And That Was How My Jonathan Franzen Back Tattoo Became Two Indian Maidens In A Canoe

The Brooklyn Paper writes about a new coffee table book about people's literary tattoos — not so much literate tattoos but rather tattoos literally about literature:

Friends Eva Talmadge and Justin Taylor noticed a rise in these literary tattoos, from highbrow pieces inspired by James Joyce's "Ulysses" to the covers of the "Twilight" books. They sent out a call for submissions, and the tattoos came pouring in.

The resulting anthology has more than 150 color photographs of literary tattoos, ranging from lines of verse, quotations from authors, illustrations of scenes depicted in novels and poems, and even a flaming typewriter.

"We tried to present the crème of the crop," said Taylor, a Bushwick-based author who, as far as these things go, is tattoo-less. "We wanted a lot of diversity and to be as all-encompassing as we possibly could. You'll find some high literary stuff in there — Pynchon, T.S. Eliot, 'Moby Dick' — as well as J.K. Rowling and Stephen King."

Now maybe this does illustrate the importance of literature, the timelessness of the great themes, the power of words. Or maybe it just confirms what I've long thought about tattoos, which is that there isn't anything really worth permanently inking on your skin. I mean, do you really want a tattoo of something you do to kill time on a cross-continental flight?

It's not to say that Moby Dick isn't a classic but rather that I'm not sure I got the same thing out of the book as someone who has a tattoo of it.

I only read Moby Dick fairly recently, in a spate of wanting to finally get out of the way some of those "timeless," "important" books that have clogged up our bookshelves for years. So I packed it in my bag and took it with me to work, and knocked out that bad boy in eight lunch hours at a chain coffee shop in Midtown.

If I saw a tattoo of Moby Dick, here's what would come to mind.

1) Sperm. Specifically, Chapter XCIV — "94" to you and me — "A Squeeze of the Hand":

Squeeze! squeeze! squeeze! all the morning long; I squeezed that sperm till I myself almost melted into it; I squeezed that sperm till a strange sort of insanity came over me; and I found myself unwittingly squeezing my co-laborers' hands in it, mistaking their hands for the gentle globules. Such an abounding, affectionate, friendly, loving feeling did this avocation beget; that at last I was continually squeezing their hands, and looking up into their eyes sentimentally; as much as to say, — Oh! my dear fellow beings, why should we longer cherish any social acerbities, or know the slightest ill-humor or envy! Come; let us squeeze hands all round; nay, let us all squeeze ourselves into each other; let us squeeze ourselves universally into the very milk and sperm of kindness.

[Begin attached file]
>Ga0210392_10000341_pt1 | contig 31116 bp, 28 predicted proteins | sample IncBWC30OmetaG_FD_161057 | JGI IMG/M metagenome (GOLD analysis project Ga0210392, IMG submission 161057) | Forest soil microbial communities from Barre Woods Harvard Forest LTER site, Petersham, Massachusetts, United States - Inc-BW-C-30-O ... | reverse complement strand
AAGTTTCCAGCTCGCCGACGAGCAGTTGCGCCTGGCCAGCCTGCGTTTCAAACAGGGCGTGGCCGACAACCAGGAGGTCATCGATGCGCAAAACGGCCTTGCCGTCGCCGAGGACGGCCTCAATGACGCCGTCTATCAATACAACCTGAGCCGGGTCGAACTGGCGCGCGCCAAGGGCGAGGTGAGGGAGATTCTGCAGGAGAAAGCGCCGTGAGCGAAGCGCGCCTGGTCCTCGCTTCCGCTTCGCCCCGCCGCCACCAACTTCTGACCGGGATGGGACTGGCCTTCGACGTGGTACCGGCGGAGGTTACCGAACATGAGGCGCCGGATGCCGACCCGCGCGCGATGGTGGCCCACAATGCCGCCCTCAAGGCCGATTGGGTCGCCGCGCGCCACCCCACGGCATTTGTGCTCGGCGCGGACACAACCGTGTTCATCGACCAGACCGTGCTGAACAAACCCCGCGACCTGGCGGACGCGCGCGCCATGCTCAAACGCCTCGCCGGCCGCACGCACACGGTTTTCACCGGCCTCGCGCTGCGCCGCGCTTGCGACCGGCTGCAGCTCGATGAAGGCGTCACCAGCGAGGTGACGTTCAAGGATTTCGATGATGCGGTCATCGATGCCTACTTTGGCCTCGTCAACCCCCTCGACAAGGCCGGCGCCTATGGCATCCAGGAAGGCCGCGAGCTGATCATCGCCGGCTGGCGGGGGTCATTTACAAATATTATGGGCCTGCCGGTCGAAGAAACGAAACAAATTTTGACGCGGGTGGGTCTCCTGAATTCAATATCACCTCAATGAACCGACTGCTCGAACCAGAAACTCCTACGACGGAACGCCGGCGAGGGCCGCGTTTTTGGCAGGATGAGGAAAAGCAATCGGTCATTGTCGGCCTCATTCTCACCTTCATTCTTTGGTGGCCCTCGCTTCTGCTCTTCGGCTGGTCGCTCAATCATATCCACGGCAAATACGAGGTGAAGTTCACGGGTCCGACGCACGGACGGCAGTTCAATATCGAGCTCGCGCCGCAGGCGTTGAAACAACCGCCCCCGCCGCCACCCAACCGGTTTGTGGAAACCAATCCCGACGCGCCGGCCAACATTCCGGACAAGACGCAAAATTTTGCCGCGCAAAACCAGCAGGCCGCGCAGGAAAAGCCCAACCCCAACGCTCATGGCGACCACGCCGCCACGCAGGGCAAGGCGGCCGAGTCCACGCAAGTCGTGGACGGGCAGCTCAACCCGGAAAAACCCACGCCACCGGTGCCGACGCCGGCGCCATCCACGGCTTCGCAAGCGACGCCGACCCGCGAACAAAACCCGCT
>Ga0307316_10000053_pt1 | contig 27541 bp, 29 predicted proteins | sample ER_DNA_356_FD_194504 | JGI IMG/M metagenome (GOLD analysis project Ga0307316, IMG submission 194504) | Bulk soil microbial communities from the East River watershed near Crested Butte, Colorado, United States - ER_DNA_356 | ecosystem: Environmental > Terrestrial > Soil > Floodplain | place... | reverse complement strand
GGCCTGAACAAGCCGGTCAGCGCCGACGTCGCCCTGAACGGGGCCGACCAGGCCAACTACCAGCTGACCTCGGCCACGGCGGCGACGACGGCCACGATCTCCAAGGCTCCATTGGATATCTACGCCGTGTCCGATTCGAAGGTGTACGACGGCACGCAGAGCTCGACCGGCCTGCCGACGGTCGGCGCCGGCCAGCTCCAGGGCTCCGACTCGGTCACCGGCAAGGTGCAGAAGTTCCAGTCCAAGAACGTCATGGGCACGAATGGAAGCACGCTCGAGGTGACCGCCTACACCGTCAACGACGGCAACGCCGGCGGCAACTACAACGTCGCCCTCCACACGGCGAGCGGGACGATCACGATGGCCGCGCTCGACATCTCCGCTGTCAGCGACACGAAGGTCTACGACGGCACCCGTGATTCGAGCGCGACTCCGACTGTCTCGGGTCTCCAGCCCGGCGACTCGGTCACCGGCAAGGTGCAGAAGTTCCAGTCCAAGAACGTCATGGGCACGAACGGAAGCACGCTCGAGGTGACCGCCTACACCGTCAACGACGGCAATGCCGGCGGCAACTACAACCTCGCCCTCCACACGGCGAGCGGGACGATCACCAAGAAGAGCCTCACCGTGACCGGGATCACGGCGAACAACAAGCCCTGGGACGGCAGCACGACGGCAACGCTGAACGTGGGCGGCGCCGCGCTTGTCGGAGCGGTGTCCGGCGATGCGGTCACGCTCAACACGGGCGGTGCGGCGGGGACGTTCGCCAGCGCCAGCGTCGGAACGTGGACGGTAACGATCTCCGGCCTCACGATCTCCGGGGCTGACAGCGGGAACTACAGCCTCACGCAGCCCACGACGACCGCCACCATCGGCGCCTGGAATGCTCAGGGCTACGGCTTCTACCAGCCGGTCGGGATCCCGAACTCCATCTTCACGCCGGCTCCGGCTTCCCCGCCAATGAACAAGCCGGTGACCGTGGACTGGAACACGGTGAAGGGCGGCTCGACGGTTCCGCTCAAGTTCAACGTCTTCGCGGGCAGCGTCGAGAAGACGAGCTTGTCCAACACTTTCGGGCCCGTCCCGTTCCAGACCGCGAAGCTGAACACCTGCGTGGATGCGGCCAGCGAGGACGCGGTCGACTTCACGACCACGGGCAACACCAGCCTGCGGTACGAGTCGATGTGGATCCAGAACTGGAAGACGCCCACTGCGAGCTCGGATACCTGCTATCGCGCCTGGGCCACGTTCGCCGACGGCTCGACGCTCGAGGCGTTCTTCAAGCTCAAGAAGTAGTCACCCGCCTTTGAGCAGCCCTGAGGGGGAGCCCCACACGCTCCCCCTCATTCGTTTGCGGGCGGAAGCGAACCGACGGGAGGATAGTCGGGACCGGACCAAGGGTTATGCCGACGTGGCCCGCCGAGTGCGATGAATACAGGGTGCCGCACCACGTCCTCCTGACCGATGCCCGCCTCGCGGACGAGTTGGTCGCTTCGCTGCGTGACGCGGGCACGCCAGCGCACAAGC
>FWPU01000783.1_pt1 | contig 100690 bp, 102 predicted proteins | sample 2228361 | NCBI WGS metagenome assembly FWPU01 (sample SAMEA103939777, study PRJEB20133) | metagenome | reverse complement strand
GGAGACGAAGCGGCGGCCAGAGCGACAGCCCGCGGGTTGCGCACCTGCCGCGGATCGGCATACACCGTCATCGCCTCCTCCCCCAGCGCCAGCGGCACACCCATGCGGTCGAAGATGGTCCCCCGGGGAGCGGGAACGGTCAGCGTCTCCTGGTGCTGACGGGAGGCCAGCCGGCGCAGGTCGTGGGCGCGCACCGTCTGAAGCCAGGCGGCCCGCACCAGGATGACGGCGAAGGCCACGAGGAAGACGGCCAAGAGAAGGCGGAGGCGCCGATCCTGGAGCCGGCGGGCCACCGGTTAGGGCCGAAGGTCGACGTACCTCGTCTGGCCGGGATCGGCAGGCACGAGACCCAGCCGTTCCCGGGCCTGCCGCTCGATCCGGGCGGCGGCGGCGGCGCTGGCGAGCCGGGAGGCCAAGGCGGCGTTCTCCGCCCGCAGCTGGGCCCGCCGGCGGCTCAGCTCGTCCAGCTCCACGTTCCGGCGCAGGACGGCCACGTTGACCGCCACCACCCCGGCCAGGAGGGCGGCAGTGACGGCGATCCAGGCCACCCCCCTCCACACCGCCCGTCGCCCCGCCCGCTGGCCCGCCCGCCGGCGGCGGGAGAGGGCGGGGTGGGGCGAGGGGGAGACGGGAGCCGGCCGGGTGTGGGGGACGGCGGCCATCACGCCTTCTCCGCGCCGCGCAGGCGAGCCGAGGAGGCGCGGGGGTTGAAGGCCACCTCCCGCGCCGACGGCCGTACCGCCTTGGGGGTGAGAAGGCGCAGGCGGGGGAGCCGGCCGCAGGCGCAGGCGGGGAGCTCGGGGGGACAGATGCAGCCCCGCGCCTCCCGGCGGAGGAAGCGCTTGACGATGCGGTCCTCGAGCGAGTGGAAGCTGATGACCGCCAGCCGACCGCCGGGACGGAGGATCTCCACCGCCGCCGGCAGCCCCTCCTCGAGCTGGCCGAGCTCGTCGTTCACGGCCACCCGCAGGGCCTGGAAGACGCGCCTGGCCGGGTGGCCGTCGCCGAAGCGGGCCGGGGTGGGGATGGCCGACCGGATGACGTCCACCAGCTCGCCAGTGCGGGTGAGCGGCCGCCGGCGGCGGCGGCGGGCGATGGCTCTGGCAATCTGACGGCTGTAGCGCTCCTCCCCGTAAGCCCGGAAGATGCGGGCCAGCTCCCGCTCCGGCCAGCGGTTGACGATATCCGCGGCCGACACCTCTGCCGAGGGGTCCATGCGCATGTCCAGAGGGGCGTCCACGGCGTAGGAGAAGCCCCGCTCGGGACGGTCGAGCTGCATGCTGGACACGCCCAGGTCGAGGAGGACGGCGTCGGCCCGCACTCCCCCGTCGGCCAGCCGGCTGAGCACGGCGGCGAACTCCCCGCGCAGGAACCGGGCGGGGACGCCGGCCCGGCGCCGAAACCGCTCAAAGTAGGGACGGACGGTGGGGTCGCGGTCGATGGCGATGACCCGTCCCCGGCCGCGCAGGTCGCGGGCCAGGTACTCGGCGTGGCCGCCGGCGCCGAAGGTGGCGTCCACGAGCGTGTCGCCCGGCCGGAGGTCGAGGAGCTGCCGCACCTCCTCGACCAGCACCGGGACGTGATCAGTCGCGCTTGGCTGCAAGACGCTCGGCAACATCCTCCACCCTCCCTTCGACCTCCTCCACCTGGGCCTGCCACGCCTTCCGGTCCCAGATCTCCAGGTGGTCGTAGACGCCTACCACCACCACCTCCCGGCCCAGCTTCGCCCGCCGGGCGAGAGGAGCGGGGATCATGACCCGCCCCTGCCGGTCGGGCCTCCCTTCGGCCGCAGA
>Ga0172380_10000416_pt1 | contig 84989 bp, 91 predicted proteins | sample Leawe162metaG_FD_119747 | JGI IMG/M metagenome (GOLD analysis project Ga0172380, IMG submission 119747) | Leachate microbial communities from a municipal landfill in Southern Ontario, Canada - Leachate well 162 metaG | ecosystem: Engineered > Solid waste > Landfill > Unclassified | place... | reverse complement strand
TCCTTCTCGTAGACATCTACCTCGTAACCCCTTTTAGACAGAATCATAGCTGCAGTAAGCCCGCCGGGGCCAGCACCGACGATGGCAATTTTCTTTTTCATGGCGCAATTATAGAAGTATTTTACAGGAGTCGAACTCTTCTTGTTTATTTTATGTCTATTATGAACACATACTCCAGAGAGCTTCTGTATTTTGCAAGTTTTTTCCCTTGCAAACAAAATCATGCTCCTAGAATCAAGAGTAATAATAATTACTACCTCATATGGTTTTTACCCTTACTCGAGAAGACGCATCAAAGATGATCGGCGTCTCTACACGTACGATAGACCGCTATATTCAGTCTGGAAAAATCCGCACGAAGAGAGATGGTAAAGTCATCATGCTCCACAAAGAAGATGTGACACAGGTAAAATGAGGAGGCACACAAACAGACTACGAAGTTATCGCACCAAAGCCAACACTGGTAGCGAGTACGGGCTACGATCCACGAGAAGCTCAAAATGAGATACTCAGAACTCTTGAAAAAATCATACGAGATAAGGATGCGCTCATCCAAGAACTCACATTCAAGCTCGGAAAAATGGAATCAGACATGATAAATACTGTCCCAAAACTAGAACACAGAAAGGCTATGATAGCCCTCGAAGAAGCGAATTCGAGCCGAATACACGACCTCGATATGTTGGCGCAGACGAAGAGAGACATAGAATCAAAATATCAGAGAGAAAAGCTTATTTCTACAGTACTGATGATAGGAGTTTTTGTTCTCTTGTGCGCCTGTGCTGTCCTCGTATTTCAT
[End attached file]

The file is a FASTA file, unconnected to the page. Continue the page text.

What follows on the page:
After Jen and I visited the Taj Mahal, the earnest tour guide turned to us and said, "There are two people in the world — those who have seen Taj and those who have not; You, my friends, have now seen Taj." In a similar way, the world changes once you have read Melville's sperm chapter.

I guess it depends where you read it, too. I don't know how I'd feel taking that in on a cross-continental flight. In the chain coffee shop, it came off like this: "Would that I could keep squeezing that sperm for ever" — [fellow patrons looking productive on their laptops] Tap tap tap tap-tap-tap tap tap tap, tap tap tap tap-tap-tap tap tap tap — "In thoughts of the visions of the night, I saw long rows of angels in paradise, each with his hands in a jar of spermaceti" — skweeek! [the squeal of a wooden chair scraping the floor], skrrrrroneeeek! [a table moving lazily against the tile] — "A sweet and unctuous duty!"

On the one hand, yes, nineteenth-century realism. On the other hand, that's what you want to tattoo?

2) How About An Editor? While the sperm chapter almost rises to a level of pure tattoo-worthy genius, I'm a little perplexed about the long passages detailing stuff like the "interior structural features" of whales (Chapter 103, "Measurement Of The Whale's Skeleton"). Here you are, page 650, and Melville goes on a tangent about the whale's skeleton — you think, we're in the home stretch, and this? It's less realism than an Asperger's symptom.

Chapter 105 details arguments for why or why not the whale's magnitude will or will not diminish — Pliny is consulted, comparisons are made between herds of whales and herds of buffalo (imagine what would have happened if Melville decided to write a book about buffalo — you'd be tattooing a buffalo somewhere), and the eventual oil-for-bloodletting conclusion that the species is "immortal." Maybe you don't realize that when you tattoo Moby Dick on yourself, you're actually tattooing a rationalization of our resource-depleting society, and when I see that tattoo, the only thing I think — besides sperm and besides absent editors, that is — is that Moby Dick will kill Mother Earth.

It's not until Chapter 106 — 106! CIII! — that the book starts to coalesce into something you "recognize" — in the way you "recognize" Jeopardy! questions, bumper stickers and I guess tattoos, too. The chapter about Ahab's Leg sort of jumpstarts that cool psychological sketch Melville does that you always hear about, but 665 pages and 105 chapters of setup? Really? You know what a literary agent would say about this if she consented to reading a draft?

Maybe the person who tattoos Moby Dick on him or herself had a different experience with the book. That's OK, I get that . . .